Recently, I have been having some conversations with some people about the issue of church membership. Specifically, the questions have been revolving around what membership really is and why it’s important.
For a full assessment of our church’s position on membership, you should check out our Starting Point Class, but here are a few thoughts for today.
New Testament Membership
Let’s start with what the New Testament means by membership:
- In the New Testament, membership referred to anyone who was living in willful submission to a local body of believers. It was assumed that such people would be also living as “disciples” according to the teaching of Jesus which means it was also assumed that these people had made a personal affirmation of their faith in Jesus, had repented of sins, and had been baptized in response to both. It’s clear from Paul’s letters that he assumes these things are true about all the people in any group called a church.
- In the New Testament, there is only one kind of church. Each city only had one group of Jesus-following believers and one group of Jesus-following leaders. It was partially the job of the leaders to make sure false teachers and other dissenters were publicly identified as being “false” so that the integrity of the one church would be maintained.
- Finally, because of persecution, it was very easy to figure out who was “in” and who was “out.” If you were brave enough to meet with other Christians, you must be a Jesus follower and therefore “in” (or nearly so), but if you weren’t actively meeting with other Christians, you were “out.” In other words, because of the reality of persecution, church attendance was proof that you were a follower of Jesus.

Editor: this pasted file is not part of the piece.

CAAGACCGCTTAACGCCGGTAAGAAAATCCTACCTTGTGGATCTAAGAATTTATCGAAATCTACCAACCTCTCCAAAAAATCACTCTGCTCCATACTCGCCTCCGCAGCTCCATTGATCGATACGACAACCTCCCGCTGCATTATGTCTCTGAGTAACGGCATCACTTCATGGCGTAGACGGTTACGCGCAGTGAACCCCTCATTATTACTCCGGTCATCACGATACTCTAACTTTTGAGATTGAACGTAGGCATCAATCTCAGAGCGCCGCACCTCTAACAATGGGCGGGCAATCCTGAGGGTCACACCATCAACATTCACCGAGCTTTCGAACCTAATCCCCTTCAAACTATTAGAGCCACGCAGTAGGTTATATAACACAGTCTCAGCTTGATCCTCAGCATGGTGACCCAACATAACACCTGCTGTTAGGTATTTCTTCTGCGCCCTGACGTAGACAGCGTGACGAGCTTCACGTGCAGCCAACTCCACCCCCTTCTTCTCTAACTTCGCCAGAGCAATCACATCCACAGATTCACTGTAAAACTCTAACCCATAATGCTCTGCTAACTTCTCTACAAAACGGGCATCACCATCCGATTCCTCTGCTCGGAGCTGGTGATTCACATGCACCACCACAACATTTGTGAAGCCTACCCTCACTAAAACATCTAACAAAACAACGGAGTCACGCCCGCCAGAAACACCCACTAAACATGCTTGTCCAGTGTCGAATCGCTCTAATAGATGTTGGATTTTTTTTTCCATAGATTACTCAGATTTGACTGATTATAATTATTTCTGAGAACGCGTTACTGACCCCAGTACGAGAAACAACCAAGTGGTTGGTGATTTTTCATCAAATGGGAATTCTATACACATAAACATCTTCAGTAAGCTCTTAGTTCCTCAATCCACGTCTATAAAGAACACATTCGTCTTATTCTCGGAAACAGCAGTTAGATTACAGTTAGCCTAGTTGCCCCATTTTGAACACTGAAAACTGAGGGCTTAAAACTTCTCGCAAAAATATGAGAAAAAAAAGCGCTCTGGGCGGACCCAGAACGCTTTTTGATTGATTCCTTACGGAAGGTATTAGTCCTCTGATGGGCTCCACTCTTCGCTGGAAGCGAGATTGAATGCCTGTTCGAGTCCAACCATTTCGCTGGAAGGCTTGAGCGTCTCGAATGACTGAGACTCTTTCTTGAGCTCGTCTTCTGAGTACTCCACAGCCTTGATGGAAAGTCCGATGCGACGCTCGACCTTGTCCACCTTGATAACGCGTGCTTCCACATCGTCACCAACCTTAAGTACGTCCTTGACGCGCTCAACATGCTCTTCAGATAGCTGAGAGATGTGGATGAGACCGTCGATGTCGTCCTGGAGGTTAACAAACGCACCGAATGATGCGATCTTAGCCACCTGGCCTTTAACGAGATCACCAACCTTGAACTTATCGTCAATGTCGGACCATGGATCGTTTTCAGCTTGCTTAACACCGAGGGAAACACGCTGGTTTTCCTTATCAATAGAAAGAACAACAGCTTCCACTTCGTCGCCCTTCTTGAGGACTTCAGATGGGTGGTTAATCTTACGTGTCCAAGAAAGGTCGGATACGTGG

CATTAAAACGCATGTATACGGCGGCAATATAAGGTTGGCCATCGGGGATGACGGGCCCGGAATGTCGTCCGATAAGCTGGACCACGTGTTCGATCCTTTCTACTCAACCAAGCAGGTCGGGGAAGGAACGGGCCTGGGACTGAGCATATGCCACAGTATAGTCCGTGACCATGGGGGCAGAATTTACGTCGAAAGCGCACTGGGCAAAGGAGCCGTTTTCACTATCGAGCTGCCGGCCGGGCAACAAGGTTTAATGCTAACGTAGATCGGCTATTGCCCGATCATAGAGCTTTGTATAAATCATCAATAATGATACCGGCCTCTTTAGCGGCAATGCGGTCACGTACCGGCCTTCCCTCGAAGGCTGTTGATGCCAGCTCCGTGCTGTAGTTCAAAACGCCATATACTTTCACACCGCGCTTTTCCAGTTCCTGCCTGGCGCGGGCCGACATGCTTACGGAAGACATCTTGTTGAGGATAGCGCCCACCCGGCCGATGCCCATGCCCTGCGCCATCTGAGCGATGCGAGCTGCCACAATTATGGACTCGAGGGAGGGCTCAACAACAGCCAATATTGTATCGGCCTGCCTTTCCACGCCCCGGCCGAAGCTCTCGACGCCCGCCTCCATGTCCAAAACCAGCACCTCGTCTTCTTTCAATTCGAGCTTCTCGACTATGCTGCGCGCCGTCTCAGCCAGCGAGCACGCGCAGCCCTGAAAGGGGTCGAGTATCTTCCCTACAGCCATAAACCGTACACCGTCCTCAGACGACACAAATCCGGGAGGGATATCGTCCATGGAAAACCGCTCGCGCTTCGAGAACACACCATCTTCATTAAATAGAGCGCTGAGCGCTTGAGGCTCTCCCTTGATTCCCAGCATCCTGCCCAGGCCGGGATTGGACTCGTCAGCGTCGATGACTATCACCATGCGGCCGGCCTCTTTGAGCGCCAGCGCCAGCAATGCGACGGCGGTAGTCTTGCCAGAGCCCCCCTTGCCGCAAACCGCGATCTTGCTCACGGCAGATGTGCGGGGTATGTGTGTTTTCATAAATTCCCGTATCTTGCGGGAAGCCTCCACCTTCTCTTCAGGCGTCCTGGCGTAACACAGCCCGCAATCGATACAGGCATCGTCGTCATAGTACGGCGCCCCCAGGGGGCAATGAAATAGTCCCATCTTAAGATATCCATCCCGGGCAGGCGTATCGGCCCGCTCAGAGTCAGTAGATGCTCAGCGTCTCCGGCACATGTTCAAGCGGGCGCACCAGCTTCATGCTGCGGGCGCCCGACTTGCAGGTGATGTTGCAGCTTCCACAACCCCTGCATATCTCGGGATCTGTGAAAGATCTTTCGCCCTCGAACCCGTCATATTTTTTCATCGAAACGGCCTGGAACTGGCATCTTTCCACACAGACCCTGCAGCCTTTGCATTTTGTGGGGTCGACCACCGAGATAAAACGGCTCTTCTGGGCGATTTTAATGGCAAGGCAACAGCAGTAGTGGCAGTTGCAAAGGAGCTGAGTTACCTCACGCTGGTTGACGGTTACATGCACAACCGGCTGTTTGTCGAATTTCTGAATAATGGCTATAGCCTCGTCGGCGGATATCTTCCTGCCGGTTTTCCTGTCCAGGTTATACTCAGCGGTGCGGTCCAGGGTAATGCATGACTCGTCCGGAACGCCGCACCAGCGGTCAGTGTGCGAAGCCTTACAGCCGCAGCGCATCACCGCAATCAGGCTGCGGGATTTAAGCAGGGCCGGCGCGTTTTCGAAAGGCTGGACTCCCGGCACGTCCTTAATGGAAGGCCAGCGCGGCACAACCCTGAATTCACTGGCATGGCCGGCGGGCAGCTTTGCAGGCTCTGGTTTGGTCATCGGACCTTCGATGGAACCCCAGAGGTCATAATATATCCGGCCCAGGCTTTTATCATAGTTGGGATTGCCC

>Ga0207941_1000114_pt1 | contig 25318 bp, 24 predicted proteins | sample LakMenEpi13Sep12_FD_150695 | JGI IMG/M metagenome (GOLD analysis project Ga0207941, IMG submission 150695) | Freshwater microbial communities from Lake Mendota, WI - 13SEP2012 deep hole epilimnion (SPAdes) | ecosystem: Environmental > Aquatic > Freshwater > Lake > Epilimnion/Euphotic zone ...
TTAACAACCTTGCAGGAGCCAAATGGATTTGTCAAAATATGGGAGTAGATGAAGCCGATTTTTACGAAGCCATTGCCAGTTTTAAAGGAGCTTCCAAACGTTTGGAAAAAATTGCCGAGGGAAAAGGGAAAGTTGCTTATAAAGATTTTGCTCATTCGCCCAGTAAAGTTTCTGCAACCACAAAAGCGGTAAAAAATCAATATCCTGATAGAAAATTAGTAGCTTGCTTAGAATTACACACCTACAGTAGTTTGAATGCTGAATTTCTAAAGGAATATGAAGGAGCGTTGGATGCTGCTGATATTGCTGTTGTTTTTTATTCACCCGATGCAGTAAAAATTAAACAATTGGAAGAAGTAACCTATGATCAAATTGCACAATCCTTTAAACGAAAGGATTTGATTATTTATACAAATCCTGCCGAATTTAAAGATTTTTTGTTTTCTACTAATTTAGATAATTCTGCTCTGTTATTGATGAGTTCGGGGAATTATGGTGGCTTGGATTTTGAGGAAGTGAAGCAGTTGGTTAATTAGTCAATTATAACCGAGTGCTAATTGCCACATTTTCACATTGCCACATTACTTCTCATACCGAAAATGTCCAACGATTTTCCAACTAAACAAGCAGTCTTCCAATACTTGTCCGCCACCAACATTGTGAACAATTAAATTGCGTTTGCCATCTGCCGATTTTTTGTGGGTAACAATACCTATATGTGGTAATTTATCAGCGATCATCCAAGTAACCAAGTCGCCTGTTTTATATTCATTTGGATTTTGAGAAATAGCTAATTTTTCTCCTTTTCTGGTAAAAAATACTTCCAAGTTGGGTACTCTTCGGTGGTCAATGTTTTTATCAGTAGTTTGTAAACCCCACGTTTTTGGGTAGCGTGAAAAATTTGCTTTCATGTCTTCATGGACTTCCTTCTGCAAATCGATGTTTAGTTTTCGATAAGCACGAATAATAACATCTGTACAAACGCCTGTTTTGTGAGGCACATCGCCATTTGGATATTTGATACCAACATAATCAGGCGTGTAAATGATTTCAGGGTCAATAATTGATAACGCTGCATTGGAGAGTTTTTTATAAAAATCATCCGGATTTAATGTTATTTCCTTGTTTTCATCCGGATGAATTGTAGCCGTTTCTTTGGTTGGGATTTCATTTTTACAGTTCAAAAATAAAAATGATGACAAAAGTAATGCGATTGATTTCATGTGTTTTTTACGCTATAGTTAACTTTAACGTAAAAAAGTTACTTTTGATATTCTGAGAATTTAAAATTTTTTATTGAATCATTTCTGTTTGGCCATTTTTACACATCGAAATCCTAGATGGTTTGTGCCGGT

Therefore, in the New Testament, all people could be classified into three groups: not yet members (the unrepentant / unbaptized / unbelievers who may or may not show up at a church meeting), the members (the repentant, baptized believers who were committed to regular fellowship and sharing of their gifts), and the former members (those who left or who were asked to leave the fellowship).
Now, if we look at our world today, we see a number of ways we are different from the New Testament:
- The New Testament knows nothing about a believer who is not a repentant, baptized, disciple of Jesus. These were considered baseline prerequisites.
- The New Testament knows nothing about a believer who is not in submission to a local church.
- The New Testament knows nothing about a regular church-goer who is not a believer.
- In today’s world, we have all of the above. We have people who claim to be believers but have never actually repented of sin or been baptized, and we have many, many people who claim to be believers but do not actually live the life of a disciple.
- In today’s world, we have people who claim to be believers but who bounce from church to church or who quit church completely, never actually living in submission to any spiritual authority. If they don’t like what one leader says, they will simply move to a different leader, or reject all spiritual authority completely.